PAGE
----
NEW ORLEANS, LA (WVUE) - NOPD chief Michael Harrison spoke for the first time Wednesday about the deadly New Year's Day hit-and-run that claimed the life of Josh Woodruff.
"We have some video, we found some better video, and if anyone has any better video than what we have, we need that," Harrison said.
It's hard to know what video the New Orleans Police Department has of the gruesome accident, because so far, the department has only released a few still photographs of the black sedan they're looking for.
"The video is being processed by the forensics unit, but when we can, and when the video is ready, we're going to put that out as fast as we can, and our investigators are continuing to look for more," Harrison said.
From French Quarter homeowners FOX 8 obtained multiple surveillance videos taken along the route that police believe the sedan dragged Woodruff's body. Some of those homeowners, along with business owners we talked to, said they were never contacted by police.
Lt. Anthony Micheu of the Traffic Division is heading up the investigation.
"When my investigators look at the route, they're looking for cameras, they're looking for any list of people they can get in contact with," Micheu said. "They've knocked on doors. I'm sure if these people on Ursulines have said that nobody's been in contact, go back and look at the footage. They're gonna see my guys on foot, knocking on doors."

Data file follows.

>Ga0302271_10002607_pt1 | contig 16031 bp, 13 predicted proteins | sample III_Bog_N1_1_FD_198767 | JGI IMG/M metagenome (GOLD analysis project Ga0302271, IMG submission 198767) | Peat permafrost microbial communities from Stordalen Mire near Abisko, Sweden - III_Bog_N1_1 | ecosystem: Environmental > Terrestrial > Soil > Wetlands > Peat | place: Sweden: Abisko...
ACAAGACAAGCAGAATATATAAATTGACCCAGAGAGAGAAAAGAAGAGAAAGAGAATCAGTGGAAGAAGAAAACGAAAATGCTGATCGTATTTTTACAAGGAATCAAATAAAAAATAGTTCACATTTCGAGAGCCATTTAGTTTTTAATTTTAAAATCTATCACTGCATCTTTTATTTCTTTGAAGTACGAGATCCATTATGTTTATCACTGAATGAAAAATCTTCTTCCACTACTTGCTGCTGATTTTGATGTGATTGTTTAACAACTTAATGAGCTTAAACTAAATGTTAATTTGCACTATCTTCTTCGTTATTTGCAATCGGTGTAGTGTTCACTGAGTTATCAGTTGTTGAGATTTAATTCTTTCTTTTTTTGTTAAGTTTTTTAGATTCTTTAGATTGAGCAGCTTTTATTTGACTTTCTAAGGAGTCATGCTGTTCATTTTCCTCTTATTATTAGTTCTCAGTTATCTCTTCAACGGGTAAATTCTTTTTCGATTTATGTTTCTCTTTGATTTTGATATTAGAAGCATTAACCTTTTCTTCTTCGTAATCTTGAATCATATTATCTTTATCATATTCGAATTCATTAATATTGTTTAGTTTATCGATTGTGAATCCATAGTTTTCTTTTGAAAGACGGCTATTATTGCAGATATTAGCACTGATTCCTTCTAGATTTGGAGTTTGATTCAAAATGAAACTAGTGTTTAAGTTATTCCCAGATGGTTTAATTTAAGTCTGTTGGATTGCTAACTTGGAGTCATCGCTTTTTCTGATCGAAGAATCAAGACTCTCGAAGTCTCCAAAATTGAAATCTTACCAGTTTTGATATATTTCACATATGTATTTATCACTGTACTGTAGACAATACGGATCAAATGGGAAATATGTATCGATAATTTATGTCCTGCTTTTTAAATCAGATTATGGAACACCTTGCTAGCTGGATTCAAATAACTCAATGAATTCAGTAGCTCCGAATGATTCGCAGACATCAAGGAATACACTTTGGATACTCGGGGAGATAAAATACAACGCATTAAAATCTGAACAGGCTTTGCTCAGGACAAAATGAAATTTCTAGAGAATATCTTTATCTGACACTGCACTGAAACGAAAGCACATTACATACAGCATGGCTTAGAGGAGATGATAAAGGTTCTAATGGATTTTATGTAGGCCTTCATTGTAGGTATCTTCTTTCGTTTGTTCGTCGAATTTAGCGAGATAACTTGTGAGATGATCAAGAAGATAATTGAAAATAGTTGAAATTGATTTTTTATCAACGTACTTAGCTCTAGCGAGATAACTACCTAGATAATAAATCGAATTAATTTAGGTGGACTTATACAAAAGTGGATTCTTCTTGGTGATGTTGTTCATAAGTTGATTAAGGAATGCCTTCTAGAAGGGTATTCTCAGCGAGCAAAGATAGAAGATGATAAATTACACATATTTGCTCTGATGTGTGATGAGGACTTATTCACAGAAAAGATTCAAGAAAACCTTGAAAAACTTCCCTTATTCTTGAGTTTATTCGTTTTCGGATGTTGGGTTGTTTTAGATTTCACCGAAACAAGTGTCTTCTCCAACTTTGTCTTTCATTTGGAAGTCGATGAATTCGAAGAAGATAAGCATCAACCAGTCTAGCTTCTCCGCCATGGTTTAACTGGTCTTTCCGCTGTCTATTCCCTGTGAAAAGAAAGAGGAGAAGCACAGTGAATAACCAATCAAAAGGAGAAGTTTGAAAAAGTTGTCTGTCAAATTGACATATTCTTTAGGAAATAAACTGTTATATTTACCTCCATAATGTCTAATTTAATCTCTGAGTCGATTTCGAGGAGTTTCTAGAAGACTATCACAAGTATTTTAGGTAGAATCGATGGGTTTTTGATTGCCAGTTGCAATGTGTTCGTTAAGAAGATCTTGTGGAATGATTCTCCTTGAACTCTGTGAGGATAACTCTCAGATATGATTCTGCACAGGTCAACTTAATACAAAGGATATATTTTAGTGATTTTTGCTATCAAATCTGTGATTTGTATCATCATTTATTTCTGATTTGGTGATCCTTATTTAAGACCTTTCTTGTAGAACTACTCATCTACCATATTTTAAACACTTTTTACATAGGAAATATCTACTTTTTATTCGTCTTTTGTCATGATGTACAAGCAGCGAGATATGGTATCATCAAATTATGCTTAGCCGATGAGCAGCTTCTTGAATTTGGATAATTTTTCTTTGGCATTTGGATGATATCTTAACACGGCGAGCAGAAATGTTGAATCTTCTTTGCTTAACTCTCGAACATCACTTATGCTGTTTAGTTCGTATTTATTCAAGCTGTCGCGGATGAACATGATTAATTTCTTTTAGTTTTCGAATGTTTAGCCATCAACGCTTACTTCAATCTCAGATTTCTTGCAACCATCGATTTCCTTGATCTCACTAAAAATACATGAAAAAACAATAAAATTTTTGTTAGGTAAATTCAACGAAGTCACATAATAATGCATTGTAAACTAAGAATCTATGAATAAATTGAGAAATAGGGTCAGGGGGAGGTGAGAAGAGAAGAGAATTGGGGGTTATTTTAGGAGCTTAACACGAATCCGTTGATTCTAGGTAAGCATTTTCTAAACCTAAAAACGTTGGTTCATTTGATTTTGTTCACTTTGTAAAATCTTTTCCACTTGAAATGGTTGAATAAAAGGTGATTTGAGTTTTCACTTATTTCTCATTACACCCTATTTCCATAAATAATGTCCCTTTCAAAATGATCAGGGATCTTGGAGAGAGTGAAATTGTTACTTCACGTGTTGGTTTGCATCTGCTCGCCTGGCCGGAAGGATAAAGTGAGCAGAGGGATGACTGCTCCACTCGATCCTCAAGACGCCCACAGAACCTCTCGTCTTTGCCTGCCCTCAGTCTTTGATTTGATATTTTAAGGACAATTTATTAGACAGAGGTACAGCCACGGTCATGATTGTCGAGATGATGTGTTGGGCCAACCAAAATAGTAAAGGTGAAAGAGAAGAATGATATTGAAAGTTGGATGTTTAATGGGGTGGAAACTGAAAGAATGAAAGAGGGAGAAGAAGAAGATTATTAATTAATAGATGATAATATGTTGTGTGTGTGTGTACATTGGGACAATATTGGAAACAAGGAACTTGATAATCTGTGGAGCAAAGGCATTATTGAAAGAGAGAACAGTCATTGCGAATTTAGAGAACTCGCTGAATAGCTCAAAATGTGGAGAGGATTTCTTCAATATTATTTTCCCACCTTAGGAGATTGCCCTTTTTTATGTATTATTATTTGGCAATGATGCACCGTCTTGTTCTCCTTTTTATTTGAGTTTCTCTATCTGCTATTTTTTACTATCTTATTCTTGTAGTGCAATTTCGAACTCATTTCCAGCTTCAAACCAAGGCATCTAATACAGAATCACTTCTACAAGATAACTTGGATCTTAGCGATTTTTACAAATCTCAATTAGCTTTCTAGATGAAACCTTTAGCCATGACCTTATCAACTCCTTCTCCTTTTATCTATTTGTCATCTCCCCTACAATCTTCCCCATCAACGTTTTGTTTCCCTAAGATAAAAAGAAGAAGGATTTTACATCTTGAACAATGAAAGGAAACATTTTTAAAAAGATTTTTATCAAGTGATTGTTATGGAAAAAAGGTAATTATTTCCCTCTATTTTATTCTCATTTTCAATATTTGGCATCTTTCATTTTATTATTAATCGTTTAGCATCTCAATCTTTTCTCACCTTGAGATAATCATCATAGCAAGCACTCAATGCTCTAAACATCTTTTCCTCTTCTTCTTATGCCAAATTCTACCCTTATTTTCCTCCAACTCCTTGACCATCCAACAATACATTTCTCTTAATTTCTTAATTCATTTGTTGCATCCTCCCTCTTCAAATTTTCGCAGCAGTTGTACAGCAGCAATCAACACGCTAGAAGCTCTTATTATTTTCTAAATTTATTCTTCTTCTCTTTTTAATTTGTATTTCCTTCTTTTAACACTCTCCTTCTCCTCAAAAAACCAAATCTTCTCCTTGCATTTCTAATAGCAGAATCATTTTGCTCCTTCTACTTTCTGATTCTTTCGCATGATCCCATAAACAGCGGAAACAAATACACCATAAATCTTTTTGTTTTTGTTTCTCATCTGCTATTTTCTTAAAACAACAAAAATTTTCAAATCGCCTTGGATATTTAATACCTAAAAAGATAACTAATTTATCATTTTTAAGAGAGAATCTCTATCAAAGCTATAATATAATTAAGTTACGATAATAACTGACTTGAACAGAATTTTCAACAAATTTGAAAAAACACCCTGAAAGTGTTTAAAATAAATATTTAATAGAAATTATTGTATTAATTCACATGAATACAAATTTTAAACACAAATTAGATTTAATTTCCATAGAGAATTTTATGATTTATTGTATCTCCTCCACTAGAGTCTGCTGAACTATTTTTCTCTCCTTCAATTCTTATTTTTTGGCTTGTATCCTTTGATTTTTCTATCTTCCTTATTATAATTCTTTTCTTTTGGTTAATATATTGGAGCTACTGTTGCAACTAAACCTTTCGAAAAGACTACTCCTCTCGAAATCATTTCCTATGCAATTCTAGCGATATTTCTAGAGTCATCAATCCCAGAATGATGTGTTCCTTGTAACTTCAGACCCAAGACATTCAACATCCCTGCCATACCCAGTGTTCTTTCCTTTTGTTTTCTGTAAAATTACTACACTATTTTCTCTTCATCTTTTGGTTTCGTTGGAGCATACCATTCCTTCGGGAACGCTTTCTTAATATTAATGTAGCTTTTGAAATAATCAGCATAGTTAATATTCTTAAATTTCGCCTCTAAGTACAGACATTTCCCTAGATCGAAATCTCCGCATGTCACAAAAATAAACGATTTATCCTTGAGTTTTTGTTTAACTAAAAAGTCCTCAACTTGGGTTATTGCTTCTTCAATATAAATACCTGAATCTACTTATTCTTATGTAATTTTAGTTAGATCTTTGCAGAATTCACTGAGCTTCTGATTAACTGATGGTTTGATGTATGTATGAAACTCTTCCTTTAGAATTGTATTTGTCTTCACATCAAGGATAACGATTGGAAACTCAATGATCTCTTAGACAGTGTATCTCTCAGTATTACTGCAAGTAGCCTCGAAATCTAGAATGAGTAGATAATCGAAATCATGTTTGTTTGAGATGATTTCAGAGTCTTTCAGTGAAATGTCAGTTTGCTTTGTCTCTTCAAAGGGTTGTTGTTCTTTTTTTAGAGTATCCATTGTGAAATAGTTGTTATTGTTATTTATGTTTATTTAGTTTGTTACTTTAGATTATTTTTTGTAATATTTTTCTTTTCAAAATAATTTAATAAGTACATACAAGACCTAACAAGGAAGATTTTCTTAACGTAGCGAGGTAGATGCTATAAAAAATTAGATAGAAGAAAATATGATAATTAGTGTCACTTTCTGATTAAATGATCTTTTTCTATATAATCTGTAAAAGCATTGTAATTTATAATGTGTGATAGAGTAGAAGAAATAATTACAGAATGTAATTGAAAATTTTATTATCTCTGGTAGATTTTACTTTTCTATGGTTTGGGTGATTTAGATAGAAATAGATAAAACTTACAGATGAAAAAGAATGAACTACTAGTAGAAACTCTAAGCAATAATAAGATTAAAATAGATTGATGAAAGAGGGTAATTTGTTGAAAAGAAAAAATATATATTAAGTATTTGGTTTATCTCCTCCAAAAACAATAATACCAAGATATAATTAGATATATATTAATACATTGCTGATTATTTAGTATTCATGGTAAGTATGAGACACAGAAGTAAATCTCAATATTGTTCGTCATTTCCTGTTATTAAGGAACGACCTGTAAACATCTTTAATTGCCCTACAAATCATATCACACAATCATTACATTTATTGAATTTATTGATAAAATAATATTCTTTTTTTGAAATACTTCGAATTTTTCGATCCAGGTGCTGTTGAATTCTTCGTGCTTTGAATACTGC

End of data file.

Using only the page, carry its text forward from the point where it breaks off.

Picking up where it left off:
But the reason some homeowners - especially on Ursulines - are upset, is because the SafeCam NOLA program, which is set up with the New Orleans Police and Justice Foundation, provides contact information for every person with a camera in the Quarter who is registered. That means that even if people weren't home, police, including Traffic Division investigators, would be able to contact them to get footage to help with the investigation. That's exactly what we did - called and tracked down people we thought might have surveillance video.
When asked if Traffic Division investigators have access to SafeCam NOLA's site, Harrison said, "They have access to it, correct, they do. I'm telling you that they had access, and they're conducting their investigation."
It's clear the goal of both the police department and concerned residents is the same: to catch the person responsible for killing Woodruff. Woodruff's family said they don't want retribution, just justice.
"We just would like to protect the public from whoever this person was, because they clearly have no respect for human life," Mark Woodruff said
Police said Woodruff was hailing an Uber when he was hit. Harrison wouldn't say if he thinks it was an Uber driver who hit Woodruff, or even if the company had been contacted, simply telling us that's part of the investigation.